Russian Epics and Organ Spectacular Concerts, London Philharmonic Orchestra. 17 and 19 January 2018, Royal Festival Hall
London Philharmonic Orchestra has presented two exciting thematical programs to its audiences last week, bringing incredible, internationally sought-for duets of a guest soloist and a guest conductor to amaze the audiences on both nights. LPO’s motto featuring on their program is ‘BE MOVED’ and we were indeed moved deeply on both occasions. The first evening was themed ‘Russian epics’, and, apart from Khachaturian’s Adagio from Spartacus, featured two great delights from Russia’s most famous composers – Rachmaninoff’s Piano Concerto No 3 and Tchaikovsky’s Symphony No 4. Mikhail Agrest, a conductor from St Petersburg, who has already worked with LPO in the past, has been invited to conduct this all-Russian program, and Anton Gugnin, a pianist from Moscow, was the soloist for Rachmaninoff’s concerto. While Khachaturian’s piece could be called a warmer-up, these two grand pieces were the ones that captured the audiences’ attention.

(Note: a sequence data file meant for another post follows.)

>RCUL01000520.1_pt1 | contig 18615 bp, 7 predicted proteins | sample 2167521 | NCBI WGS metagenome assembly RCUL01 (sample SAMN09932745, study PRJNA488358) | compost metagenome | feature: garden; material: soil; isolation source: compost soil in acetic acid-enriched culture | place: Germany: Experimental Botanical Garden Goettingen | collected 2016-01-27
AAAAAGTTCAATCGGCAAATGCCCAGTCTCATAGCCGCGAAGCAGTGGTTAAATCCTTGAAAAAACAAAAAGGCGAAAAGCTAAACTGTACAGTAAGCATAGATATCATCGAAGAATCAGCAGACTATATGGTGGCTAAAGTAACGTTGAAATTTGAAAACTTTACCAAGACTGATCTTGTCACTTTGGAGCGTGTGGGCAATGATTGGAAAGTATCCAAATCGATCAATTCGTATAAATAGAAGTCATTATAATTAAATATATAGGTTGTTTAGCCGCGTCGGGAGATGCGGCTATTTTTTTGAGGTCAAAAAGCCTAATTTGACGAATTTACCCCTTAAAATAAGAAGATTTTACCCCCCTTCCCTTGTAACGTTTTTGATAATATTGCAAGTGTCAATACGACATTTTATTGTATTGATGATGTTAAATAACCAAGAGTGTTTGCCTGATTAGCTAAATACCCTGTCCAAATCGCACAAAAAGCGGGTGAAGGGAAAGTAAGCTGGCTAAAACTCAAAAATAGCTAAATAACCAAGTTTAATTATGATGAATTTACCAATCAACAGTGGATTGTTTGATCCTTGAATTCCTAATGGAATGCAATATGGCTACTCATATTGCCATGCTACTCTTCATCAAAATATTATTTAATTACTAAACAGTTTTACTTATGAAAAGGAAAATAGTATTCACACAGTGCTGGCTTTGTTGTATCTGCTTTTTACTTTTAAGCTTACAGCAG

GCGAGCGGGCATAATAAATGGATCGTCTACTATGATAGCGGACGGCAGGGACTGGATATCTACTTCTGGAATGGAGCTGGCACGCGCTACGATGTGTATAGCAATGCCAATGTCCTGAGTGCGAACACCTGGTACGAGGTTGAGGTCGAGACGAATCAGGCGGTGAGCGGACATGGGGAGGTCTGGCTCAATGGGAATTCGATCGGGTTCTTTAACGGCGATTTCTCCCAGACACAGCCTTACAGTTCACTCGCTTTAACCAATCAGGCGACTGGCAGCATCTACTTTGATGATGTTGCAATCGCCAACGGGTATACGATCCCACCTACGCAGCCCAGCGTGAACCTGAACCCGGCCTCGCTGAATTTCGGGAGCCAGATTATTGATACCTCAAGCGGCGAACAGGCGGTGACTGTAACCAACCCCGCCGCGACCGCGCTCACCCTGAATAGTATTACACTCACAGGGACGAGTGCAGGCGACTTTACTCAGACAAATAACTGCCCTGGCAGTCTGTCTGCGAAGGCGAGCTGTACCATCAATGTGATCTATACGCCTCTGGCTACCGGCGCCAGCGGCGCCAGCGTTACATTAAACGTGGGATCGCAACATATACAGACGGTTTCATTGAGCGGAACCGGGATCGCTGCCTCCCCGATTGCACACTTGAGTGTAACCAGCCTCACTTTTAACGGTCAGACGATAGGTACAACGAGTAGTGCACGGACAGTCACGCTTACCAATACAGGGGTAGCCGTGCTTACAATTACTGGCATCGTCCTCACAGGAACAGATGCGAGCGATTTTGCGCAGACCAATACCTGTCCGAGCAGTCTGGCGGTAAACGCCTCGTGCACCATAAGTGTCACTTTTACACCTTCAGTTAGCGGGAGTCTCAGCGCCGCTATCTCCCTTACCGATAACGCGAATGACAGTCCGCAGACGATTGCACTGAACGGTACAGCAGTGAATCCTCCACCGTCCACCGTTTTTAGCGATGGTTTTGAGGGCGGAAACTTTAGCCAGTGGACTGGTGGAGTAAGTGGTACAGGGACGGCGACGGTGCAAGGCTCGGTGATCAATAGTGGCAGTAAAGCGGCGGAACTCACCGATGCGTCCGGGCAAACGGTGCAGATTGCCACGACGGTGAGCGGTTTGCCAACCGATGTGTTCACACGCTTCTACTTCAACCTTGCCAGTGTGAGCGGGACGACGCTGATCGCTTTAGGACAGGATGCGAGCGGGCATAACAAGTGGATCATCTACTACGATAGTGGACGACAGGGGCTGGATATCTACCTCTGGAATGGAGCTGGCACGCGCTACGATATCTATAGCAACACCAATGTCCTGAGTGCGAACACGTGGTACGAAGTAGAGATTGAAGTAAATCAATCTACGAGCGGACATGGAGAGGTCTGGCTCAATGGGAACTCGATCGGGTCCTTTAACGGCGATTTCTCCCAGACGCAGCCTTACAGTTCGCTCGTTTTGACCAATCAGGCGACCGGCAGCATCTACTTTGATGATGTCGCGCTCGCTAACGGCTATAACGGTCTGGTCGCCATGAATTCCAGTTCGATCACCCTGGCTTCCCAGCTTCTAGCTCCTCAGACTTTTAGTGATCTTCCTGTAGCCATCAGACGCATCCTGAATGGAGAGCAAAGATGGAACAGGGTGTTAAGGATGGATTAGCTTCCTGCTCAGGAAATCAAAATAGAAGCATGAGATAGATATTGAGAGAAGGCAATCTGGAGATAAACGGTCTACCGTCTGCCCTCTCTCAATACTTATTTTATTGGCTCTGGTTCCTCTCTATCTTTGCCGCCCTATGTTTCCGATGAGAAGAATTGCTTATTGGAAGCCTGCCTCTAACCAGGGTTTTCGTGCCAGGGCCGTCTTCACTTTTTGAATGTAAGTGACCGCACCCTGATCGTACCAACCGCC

Gugnin’s sound was always crystal clear and light in Rachmaninoff’s Concerto No 3, and one can imagine how difficult it is to achieve such brillancy with all those typical Rachmaninoff chords that are sometimes impossible for fingers. Andrey was not allowing himself to make emotions take over him but was delivering Rachmaninoff’s most difficult piece for piano an orchestra with constant attention to detail and intellectual focus on its themes and developments. Agrest never allowed the orchestra to overpower the pianist, but led the instruments that engage in a dialogue with the piano (a flute especially, entering in so many places, all of them remarkably lyrical) carefully and expertly. Gugnin had quite a different manner of performance of this famous Rachmaninoff’s piece from the ones I’ve heard before (Daniil Trifonov performing it at White Nights Festival in St Petersburg came to mind), and his specific style was letting emotional roller-coasters go in favour of quick, chiselled out, masterful sounds that make up this difficult piece. I think he was at his best in cadenza and in the moments when the rhythm of the concerto slowed down, while I think in some parts he could have gone for more crescendo in the sound, but he did not choose to, letting the piece flow as it was his individual solo part. That was an interesting interpretation and it would be delightful to hear more from this pianist, whose recording of Shostakovich has already featured in ‘Bridge of Spies’ film.